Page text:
But being sourced isn't necessarily a reliable indicator of the truth of the reports either.
"Forever the Vatican has had these turf wars among themselves and the only way they could do politics was in the Italian press, so they and the reporters use each other. And it's just been this very symbiotic relationship between the two, the Vatican officials need the Italian reporters to be willing to do anything to win their internal fights. And it helps the reporters because they get news."
So it's a question of looking at the byline. Who's breaking news that clearly required real sources that also turns out to come true? Right now, the guy getting all the leaks that seem to be credible, Horowitz said, seems to be Andrea Tornielli of La Stampa.
"He's the reason we have a media blackout, because he was getting live feeds from cardinals inside these supposedly secret meetings. He's attacked by the other Vatican reporters for breaking news, because they say that there is a sacred oath and you're violating it."
Nevermind them, though, because their reports aren't being picked up in the American media anyway. There's not enough in them. The problem is whether the American media knows whether to pick the good guys from the bad guys when they're translating a big newsbreak from the Italian papers. You have to know the bylines to follow, Horowitz said.
"What separates them is, you know they are connected because the things that they write actually become true. It's not that you ever see like 'Pope Benedict told me in an interview' or even 'Secretary of State Bertoni told me in an interview.' It's always the equivalent of a well-placed Vatican official or a high ranking cardinal, but all cardinals are high ranking so everyone gets to claim the same sourcing.
"So the guys who are writing really high-level stuff, which is actually very small-ball in a way because it is at the very small height of the curia but it takes on great weight too—these guys, I don't know who their sources are but often they turn out to be right."
I asked Horowitz what the major American outlets were getting on their own, or how heavy is their dependence on the story-lines originating in the Italian press.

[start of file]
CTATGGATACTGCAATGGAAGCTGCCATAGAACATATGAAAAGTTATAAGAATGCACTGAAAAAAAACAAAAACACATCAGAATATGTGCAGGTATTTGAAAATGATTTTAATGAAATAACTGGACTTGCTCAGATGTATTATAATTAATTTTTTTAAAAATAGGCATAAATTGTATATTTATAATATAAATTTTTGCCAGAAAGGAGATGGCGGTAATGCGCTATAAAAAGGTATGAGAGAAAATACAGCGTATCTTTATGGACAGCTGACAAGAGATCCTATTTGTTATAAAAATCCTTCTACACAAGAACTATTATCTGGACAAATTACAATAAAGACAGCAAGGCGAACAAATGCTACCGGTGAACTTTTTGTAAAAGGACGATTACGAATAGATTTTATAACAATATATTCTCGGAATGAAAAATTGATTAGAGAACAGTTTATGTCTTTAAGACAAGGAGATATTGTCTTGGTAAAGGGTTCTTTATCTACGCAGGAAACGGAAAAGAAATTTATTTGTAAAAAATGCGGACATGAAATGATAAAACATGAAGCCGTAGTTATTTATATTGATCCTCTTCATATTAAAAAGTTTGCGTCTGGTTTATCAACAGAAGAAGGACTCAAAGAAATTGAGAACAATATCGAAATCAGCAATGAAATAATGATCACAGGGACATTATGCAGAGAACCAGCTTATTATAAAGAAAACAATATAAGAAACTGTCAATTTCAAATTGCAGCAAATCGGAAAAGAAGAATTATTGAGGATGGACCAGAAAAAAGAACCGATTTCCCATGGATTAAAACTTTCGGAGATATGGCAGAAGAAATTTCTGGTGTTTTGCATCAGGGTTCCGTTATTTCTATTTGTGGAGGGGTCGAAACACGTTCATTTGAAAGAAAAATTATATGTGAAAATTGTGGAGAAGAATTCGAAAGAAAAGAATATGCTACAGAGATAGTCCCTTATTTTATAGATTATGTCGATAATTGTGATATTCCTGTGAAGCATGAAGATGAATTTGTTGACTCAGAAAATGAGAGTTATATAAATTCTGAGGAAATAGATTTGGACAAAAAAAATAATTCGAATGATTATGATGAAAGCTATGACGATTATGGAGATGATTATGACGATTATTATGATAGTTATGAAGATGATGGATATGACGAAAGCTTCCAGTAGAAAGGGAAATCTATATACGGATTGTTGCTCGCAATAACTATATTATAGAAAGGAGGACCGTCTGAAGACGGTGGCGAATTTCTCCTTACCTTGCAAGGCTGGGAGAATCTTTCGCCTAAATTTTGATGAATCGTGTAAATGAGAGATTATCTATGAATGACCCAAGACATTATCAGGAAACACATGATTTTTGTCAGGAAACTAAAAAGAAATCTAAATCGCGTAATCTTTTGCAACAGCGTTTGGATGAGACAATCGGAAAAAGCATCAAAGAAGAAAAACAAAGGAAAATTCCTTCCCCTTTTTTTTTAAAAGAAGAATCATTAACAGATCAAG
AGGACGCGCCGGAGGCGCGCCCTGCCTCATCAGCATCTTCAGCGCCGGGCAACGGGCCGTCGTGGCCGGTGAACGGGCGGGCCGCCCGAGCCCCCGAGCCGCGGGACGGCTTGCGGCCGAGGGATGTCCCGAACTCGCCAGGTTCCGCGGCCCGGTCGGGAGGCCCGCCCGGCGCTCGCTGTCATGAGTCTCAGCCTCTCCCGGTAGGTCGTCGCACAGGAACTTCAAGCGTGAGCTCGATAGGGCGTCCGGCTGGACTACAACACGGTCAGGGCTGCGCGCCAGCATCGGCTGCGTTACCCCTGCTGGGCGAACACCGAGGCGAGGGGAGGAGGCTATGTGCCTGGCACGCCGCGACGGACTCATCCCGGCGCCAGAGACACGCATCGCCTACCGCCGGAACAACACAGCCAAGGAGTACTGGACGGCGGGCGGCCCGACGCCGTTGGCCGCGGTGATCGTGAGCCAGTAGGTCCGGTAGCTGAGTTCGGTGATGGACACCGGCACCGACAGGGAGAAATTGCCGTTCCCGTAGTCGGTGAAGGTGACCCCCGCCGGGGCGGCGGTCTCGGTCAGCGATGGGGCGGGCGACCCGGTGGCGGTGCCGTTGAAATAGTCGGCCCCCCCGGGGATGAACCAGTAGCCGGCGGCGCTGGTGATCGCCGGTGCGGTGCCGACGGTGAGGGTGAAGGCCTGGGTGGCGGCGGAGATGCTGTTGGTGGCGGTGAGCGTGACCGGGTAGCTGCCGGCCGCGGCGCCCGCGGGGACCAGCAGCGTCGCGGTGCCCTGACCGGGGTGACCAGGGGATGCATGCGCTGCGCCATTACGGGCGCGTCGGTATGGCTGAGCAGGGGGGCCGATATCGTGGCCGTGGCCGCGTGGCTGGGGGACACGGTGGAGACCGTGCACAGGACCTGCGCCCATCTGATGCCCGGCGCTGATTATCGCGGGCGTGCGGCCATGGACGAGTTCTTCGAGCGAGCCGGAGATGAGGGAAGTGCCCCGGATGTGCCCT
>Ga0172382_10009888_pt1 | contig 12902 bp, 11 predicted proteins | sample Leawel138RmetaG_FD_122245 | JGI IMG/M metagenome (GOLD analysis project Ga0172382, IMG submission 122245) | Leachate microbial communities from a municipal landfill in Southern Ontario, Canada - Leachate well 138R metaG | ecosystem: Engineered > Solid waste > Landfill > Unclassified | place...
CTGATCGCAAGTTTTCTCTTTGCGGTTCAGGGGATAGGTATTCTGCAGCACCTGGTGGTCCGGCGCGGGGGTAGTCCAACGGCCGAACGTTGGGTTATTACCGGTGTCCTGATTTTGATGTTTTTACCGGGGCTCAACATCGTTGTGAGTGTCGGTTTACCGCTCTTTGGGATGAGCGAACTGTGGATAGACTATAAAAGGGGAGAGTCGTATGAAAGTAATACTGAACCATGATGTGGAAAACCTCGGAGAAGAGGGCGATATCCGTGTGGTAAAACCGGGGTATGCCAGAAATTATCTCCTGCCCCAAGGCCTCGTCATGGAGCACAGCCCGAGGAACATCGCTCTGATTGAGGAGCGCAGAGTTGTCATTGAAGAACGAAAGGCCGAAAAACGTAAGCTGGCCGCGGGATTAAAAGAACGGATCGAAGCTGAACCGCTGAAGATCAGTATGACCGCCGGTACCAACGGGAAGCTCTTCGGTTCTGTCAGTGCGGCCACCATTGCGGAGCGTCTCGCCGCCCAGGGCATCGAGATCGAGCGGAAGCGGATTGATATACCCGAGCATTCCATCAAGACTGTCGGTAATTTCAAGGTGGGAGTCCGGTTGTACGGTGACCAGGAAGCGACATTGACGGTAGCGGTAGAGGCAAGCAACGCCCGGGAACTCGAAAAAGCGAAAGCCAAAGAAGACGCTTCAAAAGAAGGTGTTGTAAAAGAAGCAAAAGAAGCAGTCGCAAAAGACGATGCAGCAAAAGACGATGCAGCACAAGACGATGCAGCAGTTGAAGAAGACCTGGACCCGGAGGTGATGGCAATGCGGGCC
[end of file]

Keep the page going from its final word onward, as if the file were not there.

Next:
"I would call it total," Horowitz said.
Among the exceptions, Horowitz didn't particularly stress any mainstream American media.
"There are a couple of Americans who are independently sourced and who are quite frankly great. John Allen at The National Catholic Reporter is as good as anyone I think, and he's actually better in a way because he has American journalistic standards that he has to adhere to and does. So he's just frankly very impressive. There's a guy named John Thavis who is an old reporter for the Catholic News Service and he's out on his own now and has written a book."
But they're not the ones that seem to be driving the news we're seeing here in mainstream outlets.
"All the kind of story-lines that people are writing right now, for instance, have essentially come down to: it's an American-German axis, with some Italians basically that are not in the curia, that is an axis against the curia cardinals who are aligned with the Brazilian candidate. You look at the American coverage and that is all over the place.
"And the reason that's all over the place is a couple of Italian reporters, because nobly knows anything. It's these few Italian guys who are getting something, now the question is who are they getting it from? To me it's clearly, they're being given this information for a reason, it's not because these sources just want to get something off their chest. They're playing, as always, politics through the Italian press, only now it's really high stakes because the papal election is happening.
"What makes it easier now to see this is that the Italian newspapers, especially La Stampa, which has been very smart in all this, they have a website called Vatican Insider which basically gives all their reporting in English, so there's no longer this sort of mystery about what the Italians are doing.